BEIJING (Reuters) - Premier Wen Jiabao held out the prospect of extra stimulus spending if needed to hit China’s 8 percent growth goal this year and called on Washington to ease worries Beijing has about the safety of its vast U.S. assets.
In his annual news conference ending the nine-day session of China’s ceremonial parliament, Wen on Friday reaffirmed China’s commitment to keeping the yuan broadly steady and noted that the currency, far from having depreciated, had been rising in value.
Wen, who fielded questions for well over two hours, said the 8 percent growth target was a measure of his government’s confidence and a reflection of its commitment to keep raising living standards. But he said the task was not easy.
“I believe that there is indeed some difficulty in reaching this goal. But with effort it is possible,” Wen said.
“Only when we have confidence can we have courage and strength, and only when we have courage and strength can we overcome difficulties,” the avuncular Wen, 67, said.
The premier said Beijing expected to see results from President Barack Obama’s economic recovery plan but expressed concern that massive U.S. deficit spending and near-zero interest rates would erode the value of China’s huge U.S. bond holdings.
China is the biggest holder of U.S. government debt and has invested an estimated 70 percent of its $2 trillion stockpile of foreign exchange reserves, the world’s largest, in dollar assets.
“We have lent a massive amount of capital to the United States, and of course we are concerned about the security of our assets. To speak truthfully, I do indeed have some worries.
“I would like, through you, to once again request America to maintain their creditworthiness, keep their promise and guarantee the safety of Chinese assets,” Wen said.
U.S. Secretary of State Hillary Clinton voiced her appreciation during a visit to Beijing last month of China’s continuing “well-grounded confidence” in U.S. Treasuries.
Any big switch by Beijing out of U.S. Treasury bonds would drive prices lower, inflicting the very losses Wen fears. Still, his remarks, along with the lure of surging share prices, helped depress U.S. Treasuries in Asia.
China’s central bank weighed in later with criticism of America’s “inappropriate” economic policies, including low savings and high consumption, and said the global crisis had its roots in what it called an unchecked issuance of dollars.
Wen was speaking at the end of a week in which China has reported a record decline in exports in February and record-low industrial production growth in the first two months of the year.
The weakness was partly offset by a surge in bank lending and strength in fixed-asset investment in response to the 4 trillion yuan ($585 billion) stimulus package that the government unveiled on November 9 in a bid to secure 8 percent growth this year.
Wen disappointed investors a week ago, in his annual report to parliament, by failing to announce an increase in the size of the package, which aims to boost domestic demand and so take up the slack left by a free-fall in exports.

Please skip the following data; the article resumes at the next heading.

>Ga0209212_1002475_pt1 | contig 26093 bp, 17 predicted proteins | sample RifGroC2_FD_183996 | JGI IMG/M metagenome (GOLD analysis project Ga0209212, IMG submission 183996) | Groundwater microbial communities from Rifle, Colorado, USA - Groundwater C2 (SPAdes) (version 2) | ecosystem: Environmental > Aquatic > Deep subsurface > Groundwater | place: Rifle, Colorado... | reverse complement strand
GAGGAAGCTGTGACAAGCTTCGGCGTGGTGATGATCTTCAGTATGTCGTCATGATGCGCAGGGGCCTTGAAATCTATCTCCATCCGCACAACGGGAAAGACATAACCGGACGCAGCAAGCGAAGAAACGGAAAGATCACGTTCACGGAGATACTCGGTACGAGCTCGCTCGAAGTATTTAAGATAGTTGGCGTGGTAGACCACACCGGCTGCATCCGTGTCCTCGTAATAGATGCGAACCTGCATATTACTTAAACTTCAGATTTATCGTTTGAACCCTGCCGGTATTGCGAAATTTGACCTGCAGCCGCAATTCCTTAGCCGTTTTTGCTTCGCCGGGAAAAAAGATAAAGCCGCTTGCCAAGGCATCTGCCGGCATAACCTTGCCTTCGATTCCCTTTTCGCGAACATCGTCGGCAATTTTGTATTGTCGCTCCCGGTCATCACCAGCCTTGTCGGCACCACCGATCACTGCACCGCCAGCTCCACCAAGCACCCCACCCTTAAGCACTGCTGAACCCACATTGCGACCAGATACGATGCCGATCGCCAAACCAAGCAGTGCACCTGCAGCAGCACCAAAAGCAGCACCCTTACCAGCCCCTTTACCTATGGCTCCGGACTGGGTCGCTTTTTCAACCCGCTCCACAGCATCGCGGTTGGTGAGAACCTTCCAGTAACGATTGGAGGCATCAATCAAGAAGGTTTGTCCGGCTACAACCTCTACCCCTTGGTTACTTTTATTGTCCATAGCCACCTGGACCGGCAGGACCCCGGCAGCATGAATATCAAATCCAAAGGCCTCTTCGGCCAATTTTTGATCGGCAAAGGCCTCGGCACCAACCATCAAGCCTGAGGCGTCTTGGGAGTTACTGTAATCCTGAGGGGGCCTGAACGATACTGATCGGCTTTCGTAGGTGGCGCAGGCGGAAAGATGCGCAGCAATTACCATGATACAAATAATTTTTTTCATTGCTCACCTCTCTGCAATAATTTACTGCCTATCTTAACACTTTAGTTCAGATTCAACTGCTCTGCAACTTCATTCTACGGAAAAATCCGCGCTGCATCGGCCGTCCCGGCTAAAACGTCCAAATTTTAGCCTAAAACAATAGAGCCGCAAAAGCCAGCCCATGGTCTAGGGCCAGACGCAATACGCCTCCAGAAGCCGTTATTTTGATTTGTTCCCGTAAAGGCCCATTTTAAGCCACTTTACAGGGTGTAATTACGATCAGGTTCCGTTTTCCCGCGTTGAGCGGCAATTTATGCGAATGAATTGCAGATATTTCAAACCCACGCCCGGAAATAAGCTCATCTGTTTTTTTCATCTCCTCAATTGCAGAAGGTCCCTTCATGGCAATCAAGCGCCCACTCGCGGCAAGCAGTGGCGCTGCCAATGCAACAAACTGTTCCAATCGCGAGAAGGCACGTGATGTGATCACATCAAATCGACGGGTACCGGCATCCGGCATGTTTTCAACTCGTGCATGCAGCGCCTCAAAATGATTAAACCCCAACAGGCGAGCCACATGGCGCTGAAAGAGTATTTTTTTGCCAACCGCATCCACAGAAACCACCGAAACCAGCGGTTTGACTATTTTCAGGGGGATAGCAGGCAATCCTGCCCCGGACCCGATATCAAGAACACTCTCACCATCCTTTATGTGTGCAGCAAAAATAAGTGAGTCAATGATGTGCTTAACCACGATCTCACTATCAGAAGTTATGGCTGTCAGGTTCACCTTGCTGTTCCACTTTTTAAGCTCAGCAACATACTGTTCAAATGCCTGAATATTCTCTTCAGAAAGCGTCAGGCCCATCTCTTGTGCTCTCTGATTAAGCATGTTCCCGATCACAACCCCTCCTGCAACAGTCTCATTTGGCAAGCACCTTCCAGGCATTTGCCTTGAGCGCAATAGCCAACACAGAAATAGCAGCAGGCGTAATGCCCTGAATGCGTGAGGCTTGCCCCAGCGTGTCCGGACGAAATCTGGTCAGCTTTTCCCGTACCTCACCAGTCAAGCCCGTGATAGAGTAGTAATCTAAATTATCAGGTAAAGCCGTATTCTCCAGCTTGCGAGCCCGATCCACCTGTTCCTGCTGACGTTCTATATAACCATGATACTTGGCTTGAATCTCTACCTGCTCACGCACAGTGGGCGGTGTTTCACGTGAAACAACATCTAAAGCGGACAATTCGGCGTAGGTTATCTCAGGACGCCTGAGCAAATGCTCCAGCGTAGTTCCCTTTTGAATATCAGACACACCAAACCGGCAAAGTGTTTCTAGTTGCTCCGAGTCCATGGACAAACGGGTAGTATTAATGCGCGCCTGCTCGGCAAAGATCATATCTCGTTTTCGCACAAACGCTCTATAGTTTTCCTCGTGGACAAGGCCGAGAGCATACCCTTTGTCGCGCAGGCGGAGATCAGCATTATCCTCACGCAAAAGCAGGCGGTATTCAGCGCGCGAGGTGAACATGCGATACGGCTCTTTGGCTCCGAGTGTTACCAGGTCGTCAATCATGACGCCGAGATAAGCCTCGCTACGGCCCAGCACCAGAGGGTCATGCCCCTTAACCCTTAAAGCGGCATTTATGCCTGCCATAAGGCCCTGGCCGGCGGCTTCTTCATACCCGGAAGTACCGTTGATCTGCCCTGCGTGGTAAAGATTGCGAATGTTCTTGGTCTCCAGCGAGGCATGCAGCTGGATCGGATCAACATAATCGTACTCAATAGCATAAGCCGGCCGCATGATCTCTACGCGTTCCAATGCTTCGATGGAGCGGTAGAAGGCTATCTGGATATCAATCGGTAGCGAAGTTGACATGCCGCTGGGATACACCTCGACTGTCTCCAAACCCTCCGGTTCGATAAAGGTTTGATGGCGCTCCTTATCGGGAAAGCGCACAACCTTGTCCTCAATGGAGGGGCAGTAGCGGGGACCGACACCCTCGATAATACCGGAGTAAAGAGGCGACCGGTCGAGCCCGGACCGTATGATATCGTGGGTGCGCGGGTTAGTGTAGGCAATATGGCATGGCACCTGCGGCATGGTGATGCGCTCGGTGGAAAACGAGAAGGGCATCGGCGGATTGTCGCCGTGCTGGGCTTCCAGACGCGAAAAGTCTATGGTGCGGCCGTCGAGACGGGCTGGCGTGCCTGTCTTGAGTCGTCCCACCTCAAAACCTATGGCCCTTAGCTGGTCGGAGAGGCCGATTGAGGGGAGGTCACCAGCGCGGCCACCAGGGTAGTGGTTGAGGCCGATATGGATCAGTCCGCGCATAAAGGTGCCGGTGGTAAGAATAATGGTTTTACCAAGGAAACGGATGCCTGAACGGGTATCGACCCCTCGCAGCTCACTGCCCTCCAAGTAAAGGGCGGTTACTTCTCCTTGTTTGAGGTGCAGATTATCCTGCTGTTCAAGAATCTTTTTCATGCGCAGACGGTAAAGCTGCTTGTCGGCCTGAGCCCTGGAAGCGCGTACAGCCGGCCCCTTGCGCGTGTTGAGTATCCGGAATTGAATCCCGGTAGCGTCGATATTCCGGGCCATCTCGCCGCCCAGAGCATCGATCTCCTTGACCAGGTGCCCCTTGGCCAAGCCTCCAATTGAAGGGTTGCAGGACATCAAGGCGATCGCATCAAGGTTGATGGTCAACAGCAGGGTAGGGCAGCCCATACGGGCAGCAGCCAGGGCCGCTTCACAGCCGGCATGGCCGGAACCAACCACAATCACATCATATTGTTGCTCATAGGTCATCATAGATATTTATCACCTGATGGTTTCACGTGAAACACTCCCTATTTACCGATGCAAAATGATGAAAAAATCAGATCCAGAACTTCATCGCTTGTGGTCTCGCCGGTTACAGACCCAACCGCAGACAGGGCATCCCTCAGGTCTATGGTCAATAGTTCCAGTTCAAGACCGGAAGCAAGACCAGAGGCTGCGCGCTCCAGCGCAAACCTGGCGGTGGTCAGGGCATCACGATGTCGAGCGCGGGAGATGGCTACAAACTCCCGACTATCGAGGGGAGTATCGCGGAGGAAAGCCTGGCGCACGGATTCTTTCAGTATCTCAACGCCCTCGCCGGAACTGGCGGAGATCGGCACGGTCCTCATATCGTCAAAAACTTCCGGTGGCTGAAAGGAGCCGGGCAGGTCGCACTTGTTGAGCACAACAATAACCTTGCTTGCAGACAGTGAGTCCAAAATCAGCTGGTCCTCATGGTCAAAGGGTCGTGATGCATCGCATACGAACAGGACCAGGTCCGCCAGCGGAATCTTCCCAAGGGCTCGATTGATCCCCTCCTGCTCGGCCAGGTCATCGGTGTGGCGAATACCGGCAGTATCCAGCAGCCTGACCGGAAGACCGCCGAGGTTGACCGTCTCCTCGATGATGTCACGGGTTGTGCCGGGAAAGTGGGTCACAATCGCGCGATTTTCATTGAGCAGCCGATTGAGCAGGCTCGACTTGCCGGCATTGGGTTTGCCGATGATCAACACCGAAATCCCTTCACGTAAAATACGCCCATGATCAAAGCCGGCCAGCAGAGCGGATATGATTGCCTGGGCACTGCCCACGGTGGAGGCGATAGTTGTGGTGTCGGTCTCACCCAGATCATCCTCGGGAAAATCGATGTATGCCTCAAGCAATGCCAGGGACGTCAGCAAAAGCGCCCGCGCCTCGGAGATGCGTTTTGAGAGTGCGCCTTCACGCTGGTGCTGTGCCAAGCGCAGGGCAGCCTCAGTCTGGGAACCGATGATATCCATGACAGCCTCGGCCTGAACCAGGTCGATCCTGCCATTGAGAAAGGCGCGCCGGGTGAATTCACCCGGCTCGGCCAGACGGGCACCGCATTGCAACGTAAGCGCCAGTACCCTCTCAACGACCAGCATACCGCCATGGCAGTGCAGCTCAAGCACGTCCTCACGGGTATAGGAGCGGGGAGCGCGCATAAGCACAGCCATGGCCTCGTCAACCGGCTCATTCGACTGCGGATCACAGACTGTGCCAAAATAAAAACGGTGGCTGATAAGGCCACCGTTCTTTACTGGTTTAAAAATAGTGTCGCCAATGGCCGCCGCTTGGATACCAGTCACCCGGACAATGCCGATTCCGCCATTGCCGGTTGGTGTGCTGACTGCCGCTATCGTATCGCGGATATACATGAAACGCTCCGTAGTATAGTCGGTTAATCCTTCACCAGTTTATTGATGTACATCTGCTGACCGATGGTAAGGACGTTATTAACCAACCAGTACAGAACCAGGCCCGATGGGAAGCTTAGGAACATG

But he said markets had failed to grasp that the government was already providing relief over and above the stimulus: taxes would be cut by at least 500 billion yuan this year, pensions were going up and teachers’ salaries would rise.
What’s more, the government had kept some powder dry in case the global economic crisis, already the deepest since the 1930s, got even worse.
“We have prepared enough ammunition and we can launch new economic stimulus policies at any time,” he said.
A tightly managed budget and years of rising tax revenues powered by strong economic growth meant the government could now afford to borrow to support the economy.
“We now have more leeway to run a larger fiscal deficit and take on more debt,” Wen said. “The most direct, powerful and effective way to deal with the current financial crisis is to increase fiscal spending — the quicker the better.”
Some officials and economists believe China should also try to quicken its economic recovery by pushing down the yuan, also known as the renminbi, to make the country’s exports more competitive on global markets.
Switzerland’s central bank on Thursday fanned speculation that a global round of competitive devaluations could be at hand by intervening to weaken the Swiss franc to help fight deflation.
Asked whether China would let its currency depreciate, Wen said this did not accord with the facts: because European and Asian currencies had fallen hard in the past year, the yuan had been gaining in value, putting pressure on China’s exports.
Wen restated China’s long-standing determination to keep the yuan basically steady and said Beijing alone would set the course of the currency. “No other country can put pressure on our country to depreciate or appreciate the renminbi.”
Attaining 8 percent growth is the absolute priority of China’s ruling Communist Party, which has staked its claim to legitimacy on ensuring ever-rising living standards and fears social unrest if growth slips below that threshold.
Twenty million migrant workers have already lost their jobs due to a collapse in exports and a slump in construction.
“The problem of unemployment is a very serious one,” Wen said. The country was still stable, but he added: “Our government will take this a hundred times more seriously and never become complacent.”
Writing by Alan Wheatley and Emma Graham-Harrison; Editing by Ken Wills